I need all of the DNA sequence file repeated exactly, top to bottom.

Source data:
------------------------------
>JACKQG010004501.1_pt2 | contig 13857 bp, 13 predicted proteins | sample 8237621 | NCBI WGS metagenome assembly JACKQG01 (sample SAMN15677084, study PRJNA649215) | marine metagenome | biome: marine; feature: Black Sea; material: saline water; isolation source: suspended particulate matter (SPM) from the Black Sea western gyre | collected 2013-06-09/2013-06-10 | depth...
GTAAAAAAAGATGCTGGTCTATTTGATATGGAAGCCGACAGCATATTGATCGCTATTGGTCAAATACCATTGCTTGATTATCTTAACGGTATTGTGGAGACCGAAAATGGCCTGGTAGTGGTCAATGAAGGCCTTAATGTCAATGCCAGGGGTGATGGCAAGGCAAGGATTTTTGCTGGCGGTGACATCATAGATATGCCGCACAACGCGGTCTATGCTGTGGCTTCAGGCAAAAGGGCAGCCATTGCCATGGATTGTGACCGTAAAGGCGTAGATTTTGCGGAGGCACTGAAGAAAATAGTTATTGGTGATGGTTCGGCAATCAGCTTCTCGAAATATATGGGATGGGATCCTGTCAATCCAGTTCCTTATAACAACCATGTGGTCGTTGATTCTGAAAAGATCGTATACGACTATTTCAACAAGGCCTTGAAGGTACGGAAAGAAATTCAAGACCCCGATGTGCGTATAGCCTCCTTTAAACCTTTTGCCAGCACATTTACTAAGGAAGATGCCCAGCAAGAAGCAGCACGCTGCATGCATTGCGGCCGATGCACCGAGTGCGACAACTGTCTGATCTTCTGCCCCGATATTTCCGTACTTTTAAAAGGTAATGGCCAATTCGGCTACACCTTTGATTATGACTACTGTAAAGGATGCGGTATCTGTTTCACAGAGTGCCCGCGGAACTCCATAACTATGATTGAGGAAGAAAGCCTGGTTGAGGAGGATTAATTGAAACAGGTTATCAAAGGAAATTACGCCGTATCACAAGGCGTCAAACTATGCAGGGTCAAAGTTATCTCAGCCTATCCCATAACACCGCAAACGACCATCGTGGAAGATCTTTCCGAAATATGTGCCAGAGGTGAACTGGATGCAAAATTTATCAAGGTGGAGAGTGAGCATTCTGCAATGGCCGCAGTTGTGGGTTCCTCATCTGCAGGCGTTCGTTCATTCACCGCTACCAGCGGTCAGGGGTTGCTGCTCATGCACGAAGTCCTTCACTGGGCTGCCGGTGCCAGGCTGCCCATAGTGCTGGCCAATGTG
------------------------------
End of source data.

>JACKQG010004501.1_pt2 | contig 13857 bp, 13 predicted proteins | sample 8237621 | NCBI WGS metagenome assembly JACKQG01 (sample SAMN15677084, study PRJNA649215) | marine metagenome | biome: marine; feature: Black Sea; material: saline water; isolation source: suspended particulate matter (SPM) from the Black Sea western gyre | collected 2013-06-09/2013-06-10 | depth...
GTAAAAAAAGATGCTGGTCTATTTGATATGGAAGCCGACAGCATATTGATCGCTATTGGTCAAATACCATTGCTTGATTATCTTAACGGTATTGTGGAGACCGAAAATGGCCTGGTAGTGGTCAATGAAGGCCTTAATGTCAATGCCAGGGGTGATGGCAAGGCAAGGATTTTTGCTGGCGGTGACATCATAGATATGCCGCACAACGCGGTCTATGCTGTGGCTTCAGGCAAAAGGGCAGCCATTGCCATGGATTGTGACCGTAAAGGCGTAGATTTTGCGGAGGCACTGAAGAAAATAGTTATTGGTGATGGTTCGGCAATCAGCTTCTCGAAATATATGGGATGGGATCCTGTCAATCCAGTTCCTTATAACAACCATGTGGTCGTTGATTCTGAAAAGATCGTATACGACTATTTCAACAAGGCCTTGAAGGTACGGAAAGAAATTCAAGACCCCGATGTGCGTATAGCCTCCTTTAAACCTTTTGCCAGCACATTTACTAAGGAAGATGCCCAGCAAGAAGCAGCACGCTGCATGCATTGCGGCCGATGCACCGAGTGCGACAACTGTCTGATCTTCTGCCCCGATATTTCCGTACTTTTAAAAGGTAATGGCCAATTCGGCTACACCTTTGATTATGACTACTGTAAAGGATGCGGTATCTGTTTCACAGAGTGCCCGCGGAACTCCATAACTATGATTGAGGAAGAAAGCCTGGTTGAGGAGGATTAATTGAAACAGGTTATCAAAGGAAATTACGCCGTATCACAAGGCGTCAAACTATGCAGGGTCAAAGTTATCTCAGCCTATCCCATAACACCGCAAACGACCATCGTGGAAGATCTTTCCGAAATATGTGCCAGAGGTGAACTGGATGCAAAATTTATCAAGGTGGAGAGTGAGCATTCTGCAATGGCCGCAGTTGTGGGTTCCTCATCTGCAGGCGTTCGTTCATTCACCGCTACCAGCGGTCAGGGGTTGCTGCTCATGCACGAAGTCCTTCACTGGGCTGCCGGTGCCAGGCTGCCCATAGTGCTGGCCAATGTG